By Barbara M. Bannon Special to The Tribune | First Published Oct 19 2016 04:03PM
The essence of theater is collaboration. We've all heard that before, but occasionally a production exemplifies it so perfectly that you want to bottle it for drama students. Peggy Battin wrote a story; Anne Cullimore Decker read it, was impressed and gave it to local playwright Julie Jensen; Jensen wrote a play and enlisted "Mockingbird" collaborator Tracy Callahan to direct it. The result, "Winter," is making its world premiere at Salt Lake Acting Company in a production that promises to be one of the best of the season.
The subject couldn't be timelier. Annis, Decker's character, is having a crisis; she might ironically call it "a matter of life and death" because she loves to play with language. Strings of connected words fall from her tongue. When husband Robeck (Bob Nelson) says she is "obsessing," she counters with "compressing, distressing, regressing," and the name Calhoun elicits "balloon, baboon, buffoon, lampoon, raccoon." But lately "I'm losing it. And it frightens me," she tells Robeck. "Big chunks of my mind fall away."
Years earlier, Annis and Robeck made a pact: When the right time came, they would exit life together. The challenge comes in determining when that time is. Although retired, Robeck is still actively doing research, trying to verify "the generous gene" in mice. "We're at different stages of our lives," he tells Annis. "I want to finish my work." But Annis' lapses are becoming more frequent, and she has decided, "I'm going out before I lose my dignity."
Their two sons have conflicting opinions about the situation. Roddy (S.A. Rogers) wants to move their parents into a retirement community right away; Evan (Justin Bruse) thinks they should wait and see what happens. "Your idea of helping is to run things," he tells Roddy. "If you move them, you'll destroy the only order they've ever known."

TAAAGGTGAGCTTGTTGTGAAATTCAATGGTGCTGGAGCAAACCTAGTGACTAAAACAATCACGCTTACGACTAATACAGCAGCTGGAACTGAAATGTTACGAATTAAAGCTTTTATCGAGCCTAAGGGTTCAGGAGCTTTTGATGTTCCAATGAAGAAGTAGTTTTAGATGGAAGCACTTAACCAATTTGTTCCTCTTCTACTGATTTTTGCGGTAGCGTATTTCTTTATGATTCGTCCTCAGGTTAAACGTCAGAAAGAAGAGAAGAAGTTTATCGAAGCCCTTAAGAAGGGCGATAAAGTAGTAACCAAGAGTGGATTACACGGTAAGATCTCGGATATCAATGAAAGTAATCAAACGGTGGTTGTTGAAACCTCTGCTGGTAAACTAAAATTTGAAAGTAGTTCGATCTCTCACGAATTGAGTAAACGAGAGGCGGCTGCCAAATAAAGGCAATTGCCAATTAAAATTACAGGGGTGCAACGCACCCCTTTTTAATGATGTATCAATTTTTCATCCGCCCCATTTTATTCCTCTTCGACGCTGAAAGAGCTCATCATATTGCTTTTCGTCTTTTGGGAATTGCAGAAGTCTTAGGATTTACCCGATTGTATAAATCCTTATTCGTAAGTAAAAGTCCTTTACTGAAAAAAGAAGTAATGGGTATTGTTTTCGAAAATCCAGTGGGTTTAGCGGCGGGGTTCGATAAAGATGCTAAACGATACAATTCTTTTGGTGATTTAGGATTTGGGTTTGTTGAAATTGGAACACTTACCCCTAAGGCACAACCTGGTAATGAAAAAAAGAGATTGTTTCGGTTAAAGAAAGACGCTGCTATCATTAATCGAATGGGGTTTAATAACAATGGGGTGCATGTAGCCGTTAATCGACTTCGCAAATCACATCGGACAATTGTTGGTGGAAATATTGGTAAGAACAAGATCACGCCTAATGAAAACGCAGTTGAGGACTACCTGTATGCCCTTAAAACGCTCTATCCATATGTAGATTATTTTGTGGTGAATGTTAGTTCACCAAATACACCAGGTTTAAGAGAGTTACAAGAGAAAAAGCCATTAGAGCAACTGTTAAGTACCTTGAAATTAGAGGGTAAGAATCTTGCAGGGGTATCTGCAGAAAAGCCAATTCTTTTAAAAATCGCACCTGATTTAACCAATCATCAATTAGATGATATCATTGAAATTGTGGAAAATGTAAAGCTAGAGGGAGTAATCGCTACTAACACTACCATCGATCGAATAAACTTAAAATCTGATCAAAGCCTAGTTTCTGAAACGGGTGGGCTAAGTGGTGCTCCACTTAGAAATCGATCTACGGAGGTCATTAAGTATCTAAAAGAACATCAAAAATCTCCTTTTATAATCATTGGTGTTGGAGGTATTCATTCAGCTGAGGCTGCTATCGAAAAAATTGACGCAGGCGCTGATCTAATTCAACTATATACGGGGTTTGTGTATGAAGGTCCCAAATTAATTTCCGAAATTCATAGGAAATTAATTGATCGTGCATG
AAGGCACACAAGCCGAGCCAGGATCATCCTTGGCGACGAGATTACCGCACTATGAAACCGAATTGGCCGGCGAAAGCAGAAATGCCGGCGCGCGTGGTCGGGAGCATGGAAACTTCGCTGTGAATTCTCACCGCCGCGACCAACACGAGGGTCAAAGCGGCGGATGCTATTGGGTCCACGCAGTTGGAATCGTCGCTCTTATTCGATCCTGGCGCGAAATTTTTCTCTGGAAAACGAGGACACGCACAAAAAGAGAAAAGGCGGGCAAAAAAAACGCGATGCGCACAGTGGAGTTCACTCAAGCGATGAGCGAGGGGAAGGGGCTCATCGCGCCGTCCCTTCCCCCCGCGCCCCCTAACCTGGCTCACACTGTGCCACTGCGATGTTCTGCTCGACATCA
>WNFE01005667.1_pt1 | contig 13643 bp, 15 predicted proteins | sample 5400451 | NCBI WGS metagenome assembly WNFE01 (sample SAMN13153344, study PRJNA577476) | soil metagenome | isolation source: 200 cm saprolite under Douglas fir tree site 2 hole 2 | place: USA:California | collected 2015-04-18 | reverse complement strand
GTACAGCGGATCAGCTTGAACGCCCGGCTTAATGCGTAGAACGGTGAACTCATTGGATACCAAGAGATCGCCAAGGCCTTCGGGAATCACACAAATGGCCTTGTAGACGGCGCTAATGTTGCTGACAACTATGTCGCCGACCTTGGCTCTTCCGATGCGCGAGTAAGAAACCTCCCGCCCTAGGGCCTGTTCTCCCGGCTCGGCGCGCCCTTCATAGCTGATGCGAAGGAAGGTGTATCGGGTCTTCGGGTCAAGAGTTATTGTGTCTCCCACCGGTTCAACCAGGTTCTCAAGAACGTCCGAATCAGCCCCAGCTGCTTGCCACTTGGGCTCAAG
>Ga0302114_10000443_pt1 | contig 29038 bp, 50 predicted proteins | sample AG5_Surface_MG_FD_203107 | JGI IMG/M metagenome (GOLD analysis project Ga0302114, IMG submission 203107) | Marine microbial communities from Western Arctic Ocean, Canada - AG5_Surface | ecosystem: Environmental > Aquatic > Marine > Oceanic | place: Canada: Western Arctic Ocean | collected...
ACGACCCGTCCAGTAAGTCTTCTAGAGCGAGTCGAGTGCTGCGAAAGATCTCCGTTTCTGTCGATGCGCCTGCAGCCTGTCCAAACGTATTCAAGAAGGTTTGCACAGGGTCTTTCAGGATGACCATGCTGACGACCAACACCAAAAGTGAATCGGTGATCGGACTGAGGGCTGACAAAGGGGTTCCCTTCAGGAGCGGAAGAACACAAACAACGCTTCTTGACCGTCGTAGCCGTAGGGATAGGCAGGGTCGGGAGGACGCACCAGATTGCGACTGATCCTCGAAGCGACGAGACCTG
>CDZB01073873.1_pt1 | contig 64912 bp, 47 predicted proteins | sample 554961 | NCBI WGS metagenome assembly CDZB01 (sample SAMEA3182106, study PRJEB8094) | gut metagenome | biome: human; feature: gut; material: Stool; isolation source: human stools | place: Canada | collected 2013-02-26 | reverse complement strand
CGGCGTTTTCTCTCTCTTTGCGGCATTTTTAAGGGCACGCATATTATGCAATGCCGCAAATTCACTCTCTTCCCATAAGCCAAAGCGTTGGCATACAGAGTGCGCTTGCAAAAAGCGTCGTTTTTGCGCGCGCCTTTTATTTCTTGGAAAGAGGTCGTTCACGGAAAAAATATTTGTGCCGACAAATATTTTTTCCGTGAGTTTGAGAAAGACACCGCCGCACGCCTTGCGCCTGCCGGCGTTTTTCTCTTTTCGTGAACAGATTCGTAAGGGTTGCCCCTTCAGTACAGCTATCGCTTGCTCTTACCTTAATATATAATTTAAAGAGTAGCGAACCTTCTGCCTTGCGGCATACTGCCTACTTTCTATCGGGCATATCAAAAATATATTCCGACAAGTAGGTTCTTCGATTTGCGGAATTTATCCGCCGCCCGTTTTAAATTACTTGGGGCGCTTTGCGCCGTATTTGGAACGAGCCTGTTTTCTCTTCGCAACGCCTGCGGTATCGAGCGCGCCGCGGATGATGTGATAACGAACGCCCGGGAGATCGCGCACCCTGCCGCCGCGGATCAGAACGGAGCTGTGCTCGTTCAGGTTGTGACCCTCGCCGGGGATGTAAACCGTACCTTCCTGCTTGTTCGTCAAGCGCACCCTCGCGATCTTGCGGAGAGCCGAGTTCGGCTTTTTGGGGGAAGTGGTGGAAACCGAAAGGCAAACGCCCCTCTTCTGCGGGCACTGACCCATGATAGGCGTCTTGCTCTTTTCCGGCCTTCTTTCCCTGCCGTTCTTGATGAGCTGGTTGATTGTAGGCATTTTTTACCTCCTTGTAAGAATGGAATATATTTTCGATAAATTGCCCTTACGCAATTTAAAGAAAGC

Granddaughter LD (Andrea Peterson) is devoted to her grandmother, who largely raised her, but struggles with her own issues of loss, caused by her mother, Leah's, suicide years before. "She had no right to leave me," she tells Annis. "When she died, I understood death as the other half of a breath," Annis reflects.
Jensen's writing is as economical and tight as a drum, and Callahan's focused direction unerringly keys off its momentum. They've created a visceral way to put us into Annis' head when she has spells. The lights flicker and dim, discordant music intrudes, soft snow falls, the walls of the set peel away, and the surrounding birch trees invade. We literally feel what Annis is experiencing.
Decker couldn't be better at capturing Annis' constant mood swings: her bewilderment and absent expression during her spells, her clever method of masking them, her astute way of tuning in, then playing off others, and her unwavering determination to choose what's right for her. As Robeck, Nelson's preoccupied, detached air is balanced by genuine love and concern for his wife; he simply can't cope with what's happening. Rogers and Bruse are able and active adversaries as their sons; Rogers' type A, take-charge attitude is fated to clash with Bruse's laid-back, low-key approach. Peterson's LD juggles flower-child flakiness with support and understanding for her grandmother.
Dennis Hassan's detailed, academic-looking living room set is appropriately cluttered, reflecting the distraction and disorganization in its owners' lives. James Craig's muted lighting, Nancy Hills' relaxed contemporary costumes, and the mix of classical and discordant music in Cynthia Kehr Rees' sound design combine fluidly in setting the scene.
As the population age and enter the winter of their lives, end-of-life questions become more relevant and controversial. Should people be able to control when and how they die? What are the ethical and religious implications? "Winter" offers no easy answers, but its audience will leave the theater challenged by the choices.